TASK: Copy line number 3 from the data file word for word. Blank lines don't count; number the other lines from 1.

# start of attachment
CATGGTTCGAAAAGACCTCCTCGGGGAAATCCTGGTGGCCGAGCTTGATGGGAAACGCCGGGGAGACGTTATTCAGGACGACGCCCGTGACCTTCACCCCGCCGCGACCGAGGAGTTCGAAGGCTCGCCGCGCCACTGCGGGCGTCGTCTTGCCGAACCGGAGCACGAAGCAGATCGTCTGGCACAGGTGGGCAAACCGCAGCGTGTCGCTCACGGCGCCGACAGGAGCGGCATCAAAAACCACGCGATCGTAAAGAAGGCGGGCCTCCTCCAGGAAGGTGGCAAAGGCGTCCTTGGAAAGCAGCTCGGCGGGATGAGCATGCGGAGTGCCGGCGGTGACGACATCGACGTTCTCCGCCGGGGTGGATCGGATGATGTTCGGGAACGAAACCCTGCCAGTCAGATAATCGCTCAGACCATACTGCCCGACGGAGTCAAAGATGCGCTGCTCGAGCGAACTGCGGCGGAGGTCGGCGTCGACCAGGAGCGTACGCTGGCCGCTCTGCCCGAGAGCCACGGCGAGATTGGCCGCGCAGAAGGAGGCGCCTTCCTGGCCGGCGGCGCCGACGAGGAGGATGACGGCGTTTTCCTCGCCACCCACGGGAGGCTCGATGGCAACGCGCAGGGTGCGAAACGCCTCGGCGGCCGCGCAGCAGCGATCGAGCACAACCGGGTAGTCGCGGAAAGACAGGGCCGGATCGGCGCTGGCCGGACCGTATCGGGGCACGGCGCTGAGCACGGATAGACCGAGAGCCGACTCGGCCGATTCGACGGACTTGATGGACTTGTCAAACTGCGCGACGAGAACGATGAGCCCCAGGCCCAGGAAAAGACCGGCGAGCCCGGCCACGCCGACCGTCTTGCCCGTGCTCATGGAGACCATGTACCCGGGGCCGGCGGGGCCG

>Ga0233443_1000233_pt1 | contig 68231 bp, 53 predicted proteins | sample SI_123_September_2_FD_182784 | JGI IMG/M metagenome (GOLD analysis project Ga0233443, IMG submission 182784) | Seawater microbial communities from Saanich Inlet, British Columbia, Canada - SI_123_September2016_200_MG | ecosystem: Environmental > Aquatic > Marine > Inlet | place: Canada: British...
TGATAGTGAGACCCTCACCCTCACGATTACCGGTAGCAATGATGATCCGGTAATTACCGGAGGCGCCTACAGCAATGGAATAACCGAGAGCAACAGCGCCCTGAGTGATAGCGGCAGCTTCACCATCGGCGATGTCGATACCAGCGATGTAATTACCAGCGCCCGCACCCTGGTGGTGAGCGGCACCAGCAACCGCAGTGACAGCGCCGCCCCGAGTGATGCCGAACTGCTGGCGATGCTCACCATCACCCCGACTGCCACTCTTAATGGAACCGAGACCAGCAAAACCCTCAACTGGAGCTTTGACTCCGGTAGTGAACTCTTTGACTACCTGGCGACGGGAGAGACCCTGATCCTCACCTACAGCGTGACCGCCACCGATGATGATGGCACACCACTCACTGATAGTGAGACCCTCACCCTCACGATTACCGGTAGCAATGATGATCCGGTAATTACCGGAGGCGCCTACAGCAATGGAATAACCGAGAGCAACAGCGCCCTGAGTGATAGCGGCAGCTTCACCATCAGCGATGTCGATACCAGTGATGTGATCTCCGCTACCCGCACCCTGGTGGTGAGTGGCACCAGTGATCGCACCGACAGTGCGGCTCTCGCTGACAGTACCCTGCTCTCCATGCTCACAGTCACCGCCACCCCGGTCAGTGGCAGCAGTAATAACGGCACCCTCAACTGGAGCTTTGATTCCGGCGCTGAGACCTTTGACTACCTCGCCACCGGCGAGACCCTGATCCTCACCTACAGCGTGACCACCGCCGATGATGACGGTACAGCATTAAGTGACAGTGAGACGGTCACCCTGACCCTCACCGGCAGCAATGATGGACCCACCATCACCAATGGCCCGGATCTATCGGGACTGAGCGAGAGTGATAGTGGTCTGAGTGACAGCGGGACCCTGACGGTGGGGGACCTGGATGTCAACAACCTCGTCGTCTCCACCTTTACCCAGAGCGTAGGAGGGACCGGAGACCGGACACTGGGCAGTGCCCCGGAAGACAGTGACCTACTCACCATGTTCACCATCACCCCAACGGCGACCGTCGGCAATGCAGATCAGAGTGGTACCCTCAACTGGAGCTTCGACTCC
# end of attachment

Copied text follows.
TGATAGTGAGACCCTCACCCTCACGATTACCGGTAGCAATGATGATCCGGTAATTACCGGAGGCGCCTACAGCAATGGAATAACCGAGAGCAACAGCGCCCTGAGTGATAGCGGCAGCTTCACCATCGGCGATGTCGATACCAGCGATGTAATTACCAGCGCCCGCACCCTGGTGGTGAGCGGCACCAGCAACCGCAGTGACAGCGCCGCCCCGAGTGATGCCGAACTGCTGGCGATGCTCACCATCACCCCGACTGCCACTCTTAATGGAACCGAGACCAGCAAAACCCTCAACTGGAGCTTTGACTCCGGTAGTGAACTCTTTGACTACCTGGCGACGGGAGAGACCCTGATCCTCACCTACAGCGTGACCGCCACCGATGATGATGGCACACCACTCACTGATAGTGAGACCCTCACCCTCACGATTACCGGTAGCAATGATGATCCGGTAATTACCGGAGGCGCCTACAGCAATGGAATAACCGAGAGCAACAGCGCCCTGAGTGATAGCGGCAGCTTCACCATCAGCGATGTCGATACCAGTGATGTGATCTCCGCTACCCGCACCCTGGTGGTGAGTGGCACCAGTGATCGCACCGACAGTGCGGCTCTCGCTGACAGTACCCTGCTCTCCATGCTCACAGTCACCGCCACCCCGGTCAGTGGCAGCAGTAATAACGGCACCCTCAACTGGAGCTTTGATTCCGGCGCTGAGACCTTTGACTACCTCGCCACCGGCGAGACCCTGATCCTCACCTACAGCGTGACCACCGCCGATGATGACGGTACAGCATTAAGTGACAGTGAGACGGTCACCCTGACCCTCACCGGCAGCAATGATGGACCCACCATCACCAATGGCCCGGATCTATCGGGACTGAGCGAGAGTGATAGTGGTCTGAGTGACAGCGGGACCCTGACGGTGGGGGACCTGGATGTCAACAACCTCGTCGTCTCCACCTTTACCCAGAGCGTAGGAGGGACCGGAGACCGGACACTGGGCAGTGCCCCGGAAGACAGTGACCTACTCACCATGTTCACCATCACCCCAACGGCGACCGTCGGCAATGCAGATCAGAGTGGTACCCTCAACTGGAGCTTCGACTCC